Just out of college in 1989, Young MC (Marvin Young), elevated rap’s appeal to mainstream audiences with the crossover hit “Bust a Move.” The undeniably catchy track pushed sales of his debut album, “Stone Cold Rhymin’” past the 2-million mark. In 1990, Young MC was winning Grammy awards and partying with Bono and Bruce Springsteen. The Boss offered congratulations and some prophetic words: He felt sorry for the new star because there was nowhere to go but down after selling so many records on his first attempt.
Two unsuccessful follow-up albums failed to recapture the momentum of “Bust a Move” and proved Mr. Springsteen right. But 13 years later, Young MC, 35, continues to write music for himself and other artists. He’s transitioned from pop-culture phenom to a sage chronicler of the industry that made him a star and then dumped him when record buyers’ tastes changed.
As comfortable discussing the intricacies of the music business as penning a complex rhyme scheme, the University of Southern California graduate knows it’s the nostalgia of “Bust a Move,” the instantly recognizable tale about a shy guy’s woes with women, that lands him concert dates. He’s performing at two of the area’s expensive New Year’s Eve parties: first from 9 p.m. to 9:30 p.m. at the Wyndham Inner Harbor in Baltimore, then from 11 p.m. to 11:30 p.m. at the Grand Hyatt in the District.
Young MC promises a mix of vintage material and songs from his new album, “Engage the Enzyme,” released in early October.
“Artistically, it was a real breakthrough for me because I stopped listening to the forces inside of me and outside of me” that pressed for a “Bust a Move” retread, he says during a phone interview from his home in Los Angeles.
The 14 tracks showcase Young MC’s varied tastes: Parliament-style bass lines, radio-friendly dance beats and smoothed-out R&B. “One Time for Your Mind” melds old and new influences: Riding over a slick club groove, the rapper unleashes his lucid rhymes with the speed of a world-class sprinter, pausing only for an Isaac Hayes-inspired chorus. Unencumbered by record-label pressure, he felt comfortable enough to sing quite respectably on such songs as “Babe” and “Easier.”
“Thirty-plus years gives you wisdom/To let you know what you want” refers to his passion for a female companion on “Easier,” but the lines represent a theme that’s woven throughout “Engage the Enzyme.” The album’s standout tracks, “Stress Test” and “In Case,” position Young MC as a veteran of the rap game and mentor to today’s hip-hop artists.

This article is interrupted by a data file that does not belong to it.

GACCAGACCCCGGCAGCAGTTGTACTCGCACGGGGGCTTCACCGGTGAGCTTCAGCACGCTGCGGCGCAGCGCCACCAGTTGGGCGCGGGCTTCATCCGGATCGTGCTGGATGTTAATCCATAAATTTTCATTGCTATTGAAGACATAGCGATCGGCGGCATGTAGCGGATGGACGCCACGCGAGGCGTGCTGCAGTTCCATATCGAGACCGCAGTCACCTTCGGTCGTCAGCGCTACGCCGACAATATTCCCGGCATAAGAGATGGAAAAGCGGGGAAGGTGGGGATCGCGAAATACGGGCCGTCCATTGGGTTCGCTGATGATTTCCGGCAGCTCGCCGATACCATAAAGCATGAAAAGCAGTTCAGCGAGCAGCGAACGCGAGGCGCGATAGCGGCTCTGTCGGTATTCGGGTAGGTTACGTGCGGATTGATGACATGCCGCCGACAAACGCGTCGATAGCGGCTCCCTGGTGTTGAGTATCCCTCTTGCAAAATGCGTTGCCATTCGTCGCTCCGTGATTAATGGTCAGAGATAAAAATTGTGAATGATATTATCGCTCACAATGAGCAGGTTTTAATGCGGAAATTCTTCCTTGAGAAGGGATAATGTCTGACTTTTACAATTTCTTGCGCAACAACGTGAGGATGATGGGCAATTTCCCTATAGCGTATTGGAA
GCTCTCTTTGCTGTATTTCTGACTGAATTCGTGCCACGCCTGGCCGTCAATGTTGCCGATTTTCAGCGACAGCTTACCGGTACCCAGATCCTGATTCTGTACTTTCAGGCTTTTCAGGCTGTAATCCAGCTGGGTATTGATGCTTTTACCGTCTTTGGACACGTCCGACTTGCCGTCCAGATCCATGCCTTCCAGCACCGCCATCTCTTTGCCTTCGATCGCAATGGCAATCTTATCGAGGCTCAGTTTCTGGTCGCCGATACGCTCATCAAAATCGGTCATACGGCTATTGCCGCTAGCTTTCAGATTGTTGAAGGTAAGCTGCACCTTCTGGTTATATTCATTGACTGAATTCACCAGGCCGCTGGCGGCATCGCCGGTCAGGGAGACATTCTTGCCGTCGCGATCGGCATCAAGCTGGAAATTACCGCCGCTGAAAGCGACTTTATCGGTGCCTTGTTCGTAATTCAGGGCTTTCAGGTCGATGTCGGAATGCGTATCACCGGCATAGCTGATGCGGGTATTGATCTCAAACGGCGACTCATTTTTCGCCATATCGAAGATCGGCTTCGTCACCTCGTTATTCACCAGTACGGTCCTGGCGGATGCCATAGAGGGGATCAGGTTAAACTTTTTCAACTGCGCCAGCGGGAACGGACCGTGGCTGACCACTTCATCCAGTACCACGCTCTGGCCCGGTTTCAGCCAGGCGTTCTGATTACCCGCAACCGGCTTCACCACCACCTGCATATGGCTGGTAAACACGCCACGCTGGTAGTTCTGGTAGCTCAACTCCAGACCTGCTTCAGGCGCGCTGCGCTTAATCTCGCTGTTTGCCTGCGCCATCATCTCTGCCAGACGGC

He’s no fan of the violence, cursing and misogyny that flows through so much of the music. Mr. Young the businessman doesn’t begrudge the musicians for trying to make a living; he lashes out against the major-label system and its money-first, artists-second system.
His views were formed from first-hand experiences, listening to the stinging words of harder-edged rappers who attacked his credibility for releasing “Bust a Move,” and failing to remain a top-selling act. But Young MC is too self-motivated to be mired in bitterness.
“I put out records because I like to,” says Mr. Young. “All I want to do is put my talents out there and let the public decide.”
One of the area’s most respected punk bands, Dismemberment Plan, wraps up a successful 2002 with two shows at the Black Cat tomorrow and Saturday. The group toured extensively in the United States and overseas throughout the year in support of “Change,” a spirited and confident confirmation of the Plan’s expansive musical range.
The Black Cat gigs may feature some new material. The band is writing songs for its next full-length project, which could arrive in stores next fall. It’s unclear which label will release the album; the band’s former label, DeSoto Records, announced in August that it will no longer issue new music.
Richmond’s Engine Down, which plays on the first night’s bill along with Gloria Deluxe, faces a similar situation: The four-member group is pulling together new songs and fielding offers from labels.
Hip-hop and R&B radio station WPGC 95.5 FM doesn’t want any excuses from listeners who adore the stars of its second annual Jingle Jam. The Lanham, Md., station scheduled for Monday at Constitution Hall a 4 p.m. set and another performance at 8 p.m.
B2K, the hottest R&B act in the United States, headlines the event with support from IMX and Kim Scott. The station might need a third show, based on the overwhelming fan support for B2K.
The teenagers in this band Boog, Lil Fizz, Raz-B and Omarion have been bringing the goods like Santa Claus to fanatical fans since the March 2002 release of “B2K,” their self-titled debut. And they’ve kept the buzz going by releasing two additional discs, a follow LP, “Pandemonium!” and a holiday CD called “Santa Hooked Me Up.”